Equity, diversity, inclusion, and accessibility. We are better when everyone is at the table and when we respect and listen to all viewpoints.
Operational excellence. We maintain focus on ensuring efficient and effective operations while collaborating with our partners to identify and address challenges and review our experiences, implementing improvements based on learning.
Enhancing the customer experience. This is our core business. We will work closely with our stakeholders to meet and exceed the needs and desires of our travelers.”
Other public sector entities could benefit from the airport model by:
Creating programs like CEEA to simultaneously promote equity and diversity
Enhancing communication infrastructure to promote telehealth, remote education, and telework
Promoting the citizen experience by deploying virtual assistants to help users navigate complex websites
Adopting and developing sustainability ideas like landscaping herds
Adopting electric and autonomous vehicles to mitigate traffic and reduce pollution
We can conclude lessons learned from airports can and should be extrapolated and redeployed into larger public sector settings. They have validated many innovations and proven to be valuable, controllable test sites.
1 Orlando International Airport Press. “Orlando International Airport Breaks 50 Million Passenger Mark for 2022.” Greater Orlando Aviation Authority, 3 February 2023.
2 “A Whole New LGA Nears Completion.” A Whole New LGA, accessed June 2023.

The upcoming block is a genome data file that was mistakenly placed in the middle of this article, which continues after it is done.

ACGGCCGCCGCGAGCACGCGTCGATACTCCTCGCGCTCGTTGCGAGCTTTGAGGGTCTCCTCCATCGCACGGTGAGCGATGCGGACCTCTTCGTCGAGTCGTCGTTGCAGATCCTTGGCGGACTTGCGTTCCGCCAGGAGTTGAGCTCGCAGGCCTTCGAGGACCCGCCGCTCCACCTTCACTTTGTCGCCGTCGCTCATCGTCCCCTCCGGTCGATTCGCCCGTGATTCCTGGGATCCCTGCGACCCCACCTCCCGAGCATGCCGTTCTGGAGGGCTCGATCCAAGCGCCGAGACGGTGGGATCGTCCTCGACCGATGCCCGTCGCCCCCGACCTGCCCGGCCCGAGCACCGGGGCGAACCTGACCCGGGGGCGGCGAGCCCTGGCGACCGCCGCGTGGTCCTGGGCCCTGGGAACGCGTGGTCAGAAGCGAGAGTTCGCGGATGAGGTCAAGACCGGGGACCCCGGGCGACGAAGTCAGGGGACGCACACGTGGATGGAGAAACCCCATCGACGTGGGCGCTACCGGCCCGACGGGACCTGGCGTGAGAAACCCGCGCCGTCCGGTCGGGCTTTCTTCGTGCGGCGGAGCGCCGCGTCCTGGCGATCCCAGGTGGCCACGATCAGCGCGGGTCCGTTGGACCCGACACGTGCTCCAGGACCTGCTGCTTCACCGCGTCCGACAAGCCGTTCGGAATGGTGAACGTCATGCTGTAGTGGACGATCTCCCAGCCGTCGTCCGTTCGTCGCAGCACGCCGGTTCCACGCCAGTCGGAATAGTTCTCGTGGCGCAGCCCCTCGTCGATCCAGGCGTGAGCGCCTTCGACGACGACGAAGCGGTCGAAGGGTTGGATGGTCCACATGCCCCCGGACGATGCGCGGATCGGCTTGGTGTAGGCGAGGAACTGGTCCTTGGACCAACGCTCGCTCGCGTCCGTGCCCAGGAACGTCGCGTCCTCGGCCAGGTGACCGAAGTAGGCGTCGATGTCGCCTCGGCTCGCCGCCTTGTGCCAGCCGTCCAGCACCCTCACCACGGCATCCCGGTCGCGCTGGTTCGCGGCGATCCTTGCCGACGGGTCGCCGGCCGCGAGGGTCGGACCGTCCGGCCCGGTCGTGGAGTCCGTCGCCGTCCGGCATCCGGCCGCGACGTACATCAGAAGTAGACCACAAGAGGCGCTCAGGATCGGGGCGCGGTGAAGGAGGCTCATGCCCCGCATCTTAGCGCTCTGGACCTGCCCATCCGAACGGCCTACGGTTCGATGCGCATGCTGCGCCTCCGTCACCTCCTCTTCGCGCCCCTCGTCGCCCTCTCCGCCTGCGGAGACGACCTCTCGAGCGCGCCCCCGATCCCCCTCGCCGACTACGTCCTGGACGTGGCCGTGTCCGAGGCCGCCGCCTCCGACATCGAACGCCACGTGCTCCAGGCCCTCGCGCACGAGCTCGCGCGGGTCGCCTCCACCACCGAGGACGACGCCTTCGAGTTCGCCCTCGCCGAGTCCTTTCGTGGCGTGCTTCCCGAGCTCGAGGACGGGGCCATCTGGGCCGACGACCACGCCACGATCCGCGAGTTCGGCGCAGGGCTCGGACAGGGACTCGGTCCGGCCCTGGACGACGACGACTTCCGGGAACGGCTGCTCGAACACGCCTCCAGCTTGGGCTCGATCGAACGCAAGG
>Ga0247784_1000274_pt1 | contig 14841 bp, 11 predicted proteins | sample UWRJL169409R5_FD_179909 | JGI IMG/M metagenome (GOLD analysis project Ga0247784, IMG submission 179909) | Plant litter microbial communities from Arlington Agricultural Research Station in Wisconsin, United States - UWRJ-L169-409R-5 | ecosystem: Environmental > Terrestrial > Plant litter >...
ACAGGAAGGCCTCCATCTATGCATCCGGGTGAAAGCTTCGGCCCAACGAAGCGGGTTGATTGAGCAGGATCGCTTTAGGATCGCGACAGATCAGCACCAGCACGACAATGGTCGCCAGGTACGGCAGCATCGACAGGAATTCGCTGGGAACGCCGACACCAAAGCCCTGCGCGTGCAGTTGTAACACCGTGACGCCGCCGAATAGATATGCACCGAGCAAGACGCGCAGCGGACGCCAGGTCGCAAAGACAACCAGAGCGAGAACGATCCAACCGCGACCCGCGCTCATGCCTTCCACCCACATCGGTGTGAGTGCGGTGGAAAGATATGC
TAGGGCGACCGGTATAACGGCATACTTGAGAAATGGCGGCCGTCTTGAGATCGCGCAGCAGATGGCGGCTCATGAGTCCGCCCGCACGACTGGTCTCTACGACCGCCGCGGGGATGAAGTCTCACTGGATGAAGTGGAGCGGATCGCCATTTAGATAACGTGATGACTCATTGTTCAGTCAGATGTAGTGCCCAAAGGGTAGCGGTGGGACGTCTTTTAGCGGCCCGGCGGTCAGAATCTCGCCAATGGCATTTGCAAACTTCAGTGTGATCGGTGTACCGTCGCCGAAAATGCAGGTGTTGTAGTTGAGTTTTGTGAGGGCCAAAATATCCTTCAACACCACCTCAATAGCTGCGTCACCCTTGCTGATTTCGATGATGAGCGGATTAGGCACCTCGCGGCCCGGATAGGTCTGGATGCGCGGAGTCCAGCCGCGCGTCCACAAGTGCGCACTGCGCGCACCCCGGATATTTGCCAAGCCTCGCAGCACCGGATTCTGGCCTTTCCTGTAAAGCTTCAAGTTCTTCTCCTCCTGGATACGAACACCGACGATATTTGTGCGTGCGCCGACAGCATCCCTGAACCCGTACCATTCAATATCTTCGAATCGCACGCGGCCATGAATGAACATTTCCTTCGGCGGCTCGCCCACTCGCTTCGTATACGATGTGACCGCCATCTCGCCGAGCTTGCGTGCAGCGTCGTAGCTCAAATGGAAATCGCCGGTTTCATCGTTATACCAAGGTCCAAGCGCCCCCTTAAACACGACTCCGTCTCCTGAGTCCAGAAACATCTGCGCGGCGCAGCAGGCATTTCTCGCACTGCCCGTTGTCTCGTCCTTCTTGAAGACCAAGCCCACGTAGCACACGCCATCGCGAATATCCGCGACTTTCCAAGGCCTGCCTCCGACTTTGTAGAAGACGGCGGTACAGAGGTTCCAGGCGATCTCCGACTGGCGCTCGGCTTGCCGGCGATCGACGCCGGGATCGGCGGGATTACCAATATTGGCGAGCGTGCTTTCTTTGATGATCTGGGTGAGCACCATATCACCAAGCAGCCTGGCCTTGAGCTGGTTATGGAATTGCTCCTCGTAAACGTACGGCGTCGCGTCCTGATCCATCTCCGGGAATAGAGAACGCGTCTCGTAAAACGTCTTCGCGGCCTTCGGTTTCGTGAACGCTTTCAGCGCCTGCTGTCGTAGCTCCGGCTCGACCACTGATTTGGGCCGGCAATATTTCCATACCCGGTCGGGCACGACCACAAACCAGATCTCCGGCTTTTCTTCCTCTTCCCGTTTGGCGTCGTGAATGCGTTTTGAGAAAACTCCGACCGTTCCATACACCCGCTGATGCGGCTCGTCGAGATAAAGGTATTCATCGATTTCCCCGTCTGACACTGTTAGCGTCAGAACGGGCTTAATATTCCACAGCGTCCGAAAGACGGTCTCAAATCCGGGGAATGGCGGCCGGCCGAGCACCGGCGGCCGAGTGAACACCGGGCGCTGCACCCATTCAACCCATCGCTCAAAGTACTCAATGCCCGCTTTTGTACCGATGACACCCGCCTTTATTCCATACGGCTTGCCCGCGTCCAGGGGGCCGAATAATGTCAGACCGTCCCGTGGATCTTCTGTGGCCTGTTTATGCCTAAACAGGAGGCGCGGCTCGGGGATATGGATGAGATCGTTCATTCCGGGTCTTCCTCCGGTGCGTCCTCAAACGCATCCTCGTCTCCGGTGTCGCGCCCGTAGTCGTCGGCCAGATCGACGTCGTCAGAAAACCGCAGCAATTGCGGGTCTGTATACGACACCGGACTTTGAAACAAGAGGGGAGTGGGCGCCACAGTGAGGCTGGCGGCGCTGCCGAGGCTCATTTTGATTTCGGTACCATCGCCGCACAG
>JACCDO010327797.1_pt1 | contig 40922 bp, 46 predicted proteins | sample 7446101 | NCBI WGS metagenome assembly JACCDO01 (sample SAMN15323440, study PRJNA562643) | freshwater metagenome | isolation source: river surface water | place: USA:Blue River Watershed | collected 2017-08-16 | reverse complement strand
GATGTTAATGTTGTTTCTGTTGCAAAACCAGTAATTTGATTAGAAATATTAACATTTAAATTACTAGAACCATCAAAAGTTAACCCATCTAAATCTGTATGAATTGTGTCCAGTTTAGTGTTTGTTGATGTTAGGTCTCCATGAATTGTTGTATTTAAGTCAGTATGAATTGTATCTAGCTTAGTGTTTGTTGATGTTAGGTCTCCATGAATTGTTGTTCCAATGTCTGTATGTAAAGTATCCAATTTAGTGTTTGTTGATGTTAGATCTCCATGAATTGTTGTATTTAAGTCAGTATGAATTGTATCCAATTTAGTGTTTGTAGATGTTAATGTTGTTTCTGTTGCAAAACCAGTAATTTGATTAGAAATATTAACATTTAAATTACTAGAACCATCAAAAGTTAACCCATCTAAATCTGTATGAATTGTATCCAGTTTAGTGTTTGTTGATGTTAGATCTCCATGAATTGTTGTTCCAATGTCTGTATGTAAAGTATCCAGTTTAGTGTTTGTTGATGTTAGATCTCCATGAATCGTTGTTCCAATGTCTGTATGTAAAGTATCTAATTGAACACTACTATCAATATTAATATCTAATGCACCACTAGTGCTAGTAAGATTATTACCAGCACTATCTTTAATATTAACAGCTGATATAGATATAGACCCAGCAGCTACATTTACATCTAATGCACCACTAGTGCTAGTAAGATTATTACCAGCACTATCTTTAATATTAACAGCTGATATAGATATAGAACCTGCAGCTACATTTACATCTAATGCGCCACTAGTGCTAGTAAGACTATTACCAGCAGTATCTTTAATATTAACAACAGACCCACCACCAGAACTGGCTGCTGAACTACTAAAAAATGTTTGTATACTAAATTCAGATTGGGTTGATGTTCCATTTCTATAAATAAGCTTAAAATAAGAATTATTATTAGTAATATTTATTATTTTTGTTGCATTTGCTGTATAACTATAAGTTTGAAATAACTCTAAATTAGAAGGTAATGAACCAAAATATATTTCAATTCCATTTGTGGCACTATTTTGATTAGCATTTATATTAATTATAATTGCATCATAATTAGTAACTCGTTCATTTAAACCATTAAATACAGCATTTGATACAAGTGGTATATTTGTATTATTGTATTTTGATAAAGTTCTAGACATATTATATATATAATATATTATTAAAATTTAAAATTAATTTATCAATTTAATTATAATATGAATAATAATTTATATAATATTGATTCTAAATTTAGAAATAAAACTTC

3 “IATA Annual Review 2022.” International Air Transport Association (IATA), accessed May 2023.
4 Karp, Aaron. “ACI Warns Asia-Pacific’s Airports Remain in Financial Distress.” Aviation Week Network, 12 April 2023.
5 International Air Transport Association (IATA) (see 3).
6 Orlando International Airport Press (see 1).
7 “Bipartisan Infrastructure Law — Airport Infrastructure.” US Federal Aviation Administration (FAA), accessed May 2023.
8 Murray, Jon. “Denver International Airport Ranks Third in the World — Again — for Passenger Traffic.” The Denver Post, 6 April 2023.
9 “Major Projects: Vision 100.” Denver International Airport, accessed May 2023.
10 IATA (see 3).
11 Menzano, Ralph. “Smartphone Toll Systems: Boost Revenue, Enable Congestion Control & Promote High-Occupancy Commuting.” Amplify, Vol. 35, No. 8, 2022.
12 “Grazing Herd.” O’Hare & Midway International Airports, accessed May 2023.
13 Denver International Airport (see 9).